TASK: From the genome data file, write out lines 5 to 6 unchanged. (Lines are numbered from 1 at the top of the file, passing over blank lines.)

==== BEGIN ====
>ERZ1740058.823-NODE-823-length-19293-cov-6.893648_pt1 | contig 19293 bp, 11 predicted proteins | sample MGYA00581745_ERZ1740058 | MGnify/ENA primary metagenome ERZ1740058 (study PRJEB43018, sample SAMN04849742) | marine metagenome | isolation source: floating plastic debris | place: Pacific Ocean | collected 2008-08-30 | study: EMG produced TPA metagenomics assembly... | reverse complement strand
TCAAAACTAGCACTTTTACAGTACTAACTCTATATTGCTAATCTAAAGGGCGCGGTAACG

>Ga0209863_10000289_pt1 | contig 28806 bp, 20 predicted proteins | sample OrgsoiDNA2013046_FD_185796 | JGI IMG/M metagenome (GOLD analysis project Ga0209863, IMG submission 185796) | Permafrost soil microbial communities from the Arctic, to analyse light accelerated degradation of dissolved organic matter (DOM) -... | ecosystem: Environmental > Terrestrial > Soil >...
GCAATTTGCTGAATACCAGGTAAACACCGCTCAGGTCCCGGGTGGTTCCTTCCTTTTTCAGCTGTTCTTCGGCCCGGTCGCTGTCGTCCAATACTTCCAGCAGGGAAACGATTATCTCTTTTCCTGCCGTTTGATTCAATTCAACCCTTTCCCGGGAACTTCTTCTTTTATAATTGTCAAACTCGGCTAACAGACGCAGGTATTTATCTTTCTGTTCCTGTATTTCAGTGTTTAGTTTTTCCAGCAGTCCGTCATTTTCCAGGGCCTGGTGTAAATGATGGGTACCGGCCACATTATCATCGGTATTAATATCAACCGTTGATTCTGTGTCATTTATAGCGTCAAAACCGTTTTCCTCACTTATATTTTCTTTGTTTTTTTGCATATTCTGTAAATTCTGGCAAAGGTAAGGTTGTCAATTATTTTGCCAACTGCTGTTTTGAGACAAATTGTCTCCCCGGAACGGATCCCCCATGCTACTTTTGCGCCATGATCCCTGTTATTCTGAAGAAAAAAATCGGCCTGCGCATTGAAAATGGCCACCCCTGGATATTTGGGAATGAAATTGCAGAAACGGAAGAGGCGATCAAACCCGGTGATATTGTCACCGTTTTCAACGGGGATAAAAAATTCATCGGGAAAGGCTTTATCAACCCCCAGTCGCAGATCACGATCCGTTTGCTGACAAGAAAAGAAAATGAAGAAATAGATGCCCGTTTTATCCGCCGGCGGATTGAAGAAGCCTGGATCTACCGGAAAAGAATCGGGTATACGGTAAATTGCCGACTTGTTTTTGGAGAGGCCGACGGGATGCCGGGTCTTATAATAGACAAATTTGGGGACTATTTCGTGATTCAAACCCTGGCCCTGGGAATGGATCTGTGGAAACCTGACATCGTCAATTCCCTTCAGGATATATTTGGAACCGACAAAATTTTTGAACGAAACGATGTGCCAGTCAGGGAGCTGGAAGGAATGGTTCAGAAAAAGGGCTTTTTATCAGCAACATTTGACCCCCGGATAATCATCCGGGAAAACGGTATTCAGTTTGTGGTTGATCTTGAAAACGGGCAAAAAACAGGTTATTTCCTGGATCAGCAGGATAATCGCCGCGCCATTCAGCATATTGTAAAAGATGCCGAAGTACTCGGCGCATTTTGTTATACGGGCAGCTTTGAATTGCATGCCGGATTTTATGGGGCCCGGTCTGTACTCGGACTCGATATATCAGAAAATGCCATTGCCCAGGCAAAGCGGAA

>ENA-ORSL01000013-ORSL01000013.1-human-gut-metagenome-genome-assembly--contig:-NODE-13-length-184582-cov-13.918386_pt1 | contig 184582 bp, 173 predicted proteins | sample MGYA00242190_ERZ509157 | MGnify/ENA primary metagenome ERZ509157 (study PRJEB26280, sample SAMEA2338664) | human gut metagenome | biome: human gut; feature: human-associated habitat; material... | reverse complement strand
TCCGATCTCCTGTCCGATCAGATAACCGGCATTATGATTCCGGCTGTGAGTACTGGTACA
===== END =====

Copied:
>ENA-ORSL01000013-ORSL01000013.1-human-gut-metagenome-genome-assembly--contig:-NODE-13-length-184582-cov-13.918386_pt1 | contig 184582 bp, 173 predicted proteins | sample MGYA00242190_ERZ509157 | MGnify/ENA primary metagenome ERZ509157 (study PRJEB26280, sample SAMEA2338664) | human gut metagenome | biome: human gut; feature: human-associated habitat; material... | reverse complement strand
TCCGATCTCCTGTCCGATCAGATAACCGGCATTATGATTCCGGCTGTGAGTACTGGTACA